This is another odd documentary that isn’t exactly focused on what you expect. Lambert and Stamp were the guys behind The Who. They didn’t pull together the band, but they were the guiding force, for good and ill, behind their rise, direction, and, ultimately in many ways, their demise. But The Who are merely the foil to discuss the men and their work. At least that is the intent (and the title backs that up).

But, let’s face it, we’re talking about The Who… Townshend and Daltrey figure heavily in the present-day interviews, and there is a ton of performance footage. Of course the band and the men draw focus despite all efforts by the first-time-feature director, James D. Cooper.

What really sets this movie apart is that Lambert and Stamp had always intended a movie of their efforts managing the band. Mind you, they thought that would be a couple years before the band (whichever band they picked) would flame out and they could then focus on their purported first love: film. But as fate would have it, they ended up with The Who, one of the longer lasting forces in modern rock, which has ended up outlasting even them. But that plan and intent means is that there is a lot of high-quality footage and interviews from the very beginning of The Who’s journey with their producers/managers rather than the type of  “found footage” you’re stuck with 40 years down the pike looking back.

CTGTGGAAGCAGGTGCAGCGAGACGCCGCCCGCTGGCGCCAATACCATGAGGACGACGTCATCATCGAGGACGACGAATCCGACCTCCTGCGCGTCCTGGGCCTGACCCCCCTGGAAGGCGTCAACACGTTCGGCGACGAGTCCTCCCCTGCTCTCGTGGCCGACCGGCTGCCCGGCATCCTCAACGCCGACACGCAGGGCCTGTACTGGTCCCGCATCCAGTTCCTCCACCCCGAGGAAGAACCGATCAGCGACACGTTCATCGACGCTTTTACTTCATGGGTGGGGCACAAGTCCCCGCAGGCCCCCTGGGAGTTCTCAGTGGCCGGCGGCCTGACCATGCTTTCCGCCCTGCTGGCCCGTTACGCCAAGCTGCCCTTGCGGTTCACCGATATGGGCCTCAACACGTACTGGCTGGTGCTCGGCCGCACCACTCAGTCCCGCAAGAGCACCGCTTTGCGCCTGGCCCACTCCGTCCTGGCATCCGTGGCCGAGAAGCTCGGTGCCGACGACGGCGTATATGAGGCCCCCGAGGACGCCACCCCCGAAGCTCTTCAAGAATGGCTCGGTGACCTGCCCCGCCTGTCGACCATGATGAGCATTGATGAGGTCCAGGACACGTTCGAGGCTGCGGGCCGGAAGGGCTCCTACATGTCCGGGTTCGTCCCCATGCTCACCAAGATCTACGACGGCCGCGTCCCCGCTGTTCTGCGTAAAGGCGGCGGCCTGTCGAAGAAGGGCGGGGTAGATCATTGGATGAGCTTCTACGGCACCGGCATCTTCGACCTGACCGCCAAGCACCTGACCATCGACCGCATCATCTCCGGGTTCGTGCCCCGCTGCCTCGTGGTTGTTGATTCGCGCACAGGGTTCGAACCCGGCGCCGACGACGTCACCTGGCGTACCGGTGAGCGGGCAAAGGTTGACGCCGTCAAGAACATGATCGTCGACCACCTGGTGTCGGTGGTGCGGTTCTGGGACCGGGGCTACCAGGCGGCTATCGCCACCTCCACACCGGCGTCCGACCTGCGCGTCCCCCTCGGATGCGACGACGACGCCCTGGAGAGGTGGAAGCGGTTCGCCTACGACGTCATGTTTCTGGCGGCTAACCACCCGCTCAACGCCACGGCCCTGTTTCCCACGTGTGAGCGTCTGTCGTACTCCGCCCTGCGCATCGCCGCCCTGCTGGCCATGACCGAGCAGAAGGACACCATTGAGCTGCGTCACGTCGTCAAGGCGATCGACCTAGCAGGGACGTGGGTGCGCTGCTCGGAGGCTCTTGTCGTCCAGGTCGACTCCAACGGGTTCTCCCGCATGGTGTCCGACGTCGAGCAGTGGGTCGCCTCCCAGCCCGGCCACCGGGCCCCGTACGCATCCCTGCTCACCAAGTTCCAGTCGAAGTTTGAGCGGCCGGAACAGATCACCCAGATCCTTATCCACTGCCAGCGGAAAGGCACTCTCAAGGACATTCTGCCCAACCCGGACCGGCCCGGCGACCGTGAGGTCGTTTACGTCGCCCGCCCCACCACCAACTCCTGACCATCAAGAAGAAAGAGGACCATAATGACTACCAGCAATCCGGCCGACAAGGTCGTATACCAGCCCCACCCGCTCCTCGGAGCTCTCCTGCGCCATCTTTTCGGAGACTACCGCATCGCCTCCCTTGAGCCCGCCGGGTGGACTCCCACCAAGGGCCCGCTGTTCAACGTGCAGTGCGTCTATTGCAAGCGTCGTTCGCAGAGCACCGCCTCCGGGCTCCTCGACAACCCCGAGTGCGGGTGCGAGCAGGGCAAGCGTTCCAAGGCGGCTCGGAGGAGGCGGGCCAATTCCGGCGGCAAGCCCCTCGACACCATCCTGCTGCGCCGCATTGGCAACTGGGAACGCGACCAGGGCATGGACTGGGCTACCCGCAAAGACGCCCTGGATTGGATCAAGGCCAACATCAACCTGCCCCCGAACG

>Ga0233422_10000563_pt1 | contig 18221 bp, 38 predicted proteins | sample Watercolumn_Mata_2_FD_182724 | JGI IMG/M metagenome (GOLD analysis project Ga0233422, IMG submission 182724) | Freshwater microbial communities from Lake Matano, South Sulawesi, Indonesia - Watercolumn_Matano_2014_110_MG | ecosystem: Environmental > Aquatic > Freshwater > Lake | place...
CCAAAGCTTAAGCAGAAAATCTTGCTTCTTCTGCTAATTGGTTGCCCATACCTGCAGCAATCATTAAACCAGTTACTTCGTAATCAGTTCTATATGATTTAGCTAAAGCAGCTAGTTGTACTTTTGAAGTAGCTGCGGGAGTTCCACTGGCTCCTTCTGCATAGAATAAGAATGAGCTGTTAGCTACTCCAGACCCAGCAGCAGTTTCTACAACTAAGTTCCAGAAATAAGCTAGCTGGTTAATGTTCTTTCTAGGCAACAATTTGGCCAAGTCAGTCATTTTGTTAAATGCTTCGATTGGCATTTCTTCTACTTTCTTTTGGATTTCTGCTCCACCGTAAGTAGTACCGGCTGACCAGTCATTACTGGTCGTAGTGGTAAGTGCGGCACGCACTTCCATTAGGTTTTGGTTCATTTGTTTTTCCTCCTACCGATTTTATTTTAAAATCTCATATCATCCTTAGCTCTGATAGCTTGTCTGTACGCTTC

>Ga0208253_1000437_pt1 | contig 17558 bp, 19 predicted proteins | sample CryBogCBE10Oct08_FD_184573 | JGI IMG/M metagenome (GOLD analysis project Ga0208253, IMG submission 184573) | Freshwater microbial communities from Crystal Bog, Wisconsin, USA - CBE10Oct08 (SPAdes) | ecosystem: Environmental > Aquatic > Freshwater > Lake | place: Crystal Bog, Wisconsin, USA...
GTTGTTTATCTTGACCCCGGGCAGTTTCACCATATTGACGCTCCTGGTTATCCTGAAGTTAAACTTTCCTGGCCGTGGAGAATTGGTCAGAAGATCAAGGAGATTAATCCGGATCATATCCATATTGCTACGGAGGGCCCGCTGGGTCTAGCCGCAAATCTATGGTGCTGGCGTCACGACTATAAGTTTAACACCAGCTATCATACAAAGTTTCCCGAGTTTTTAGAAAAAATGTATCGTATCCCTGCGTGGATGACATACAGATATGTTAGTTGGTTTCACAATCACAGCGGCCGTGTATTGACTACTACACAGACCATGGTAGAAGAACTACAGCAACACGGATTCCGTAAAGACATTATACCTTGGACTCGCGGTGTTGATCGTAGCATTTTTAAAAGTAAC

Cooper did an amazing job sifting all these years of archival footage and new interviews to pull together a story. It may not have been the story Lambert and Stamp had envisioned when they started their efforts, but it is still a fascinating one. And, with The Who as the backdrop for it all, it tends to be interesting generally.

Linda Ronstadt: The Sound of My Voice

[3 stars]

Have you never heard a song and been transported back to a different time and place? For anyone aware in the 60s-90s (and even a bit more) Linda Ronstadt had songs for all occasions and all styles, blazing a trail for female rockers as she went. And because she was so varied and so successful for so long, it’s easy to forget just how wide a path she trod, and how many songs she recorded that mark out lives with milestones of sound.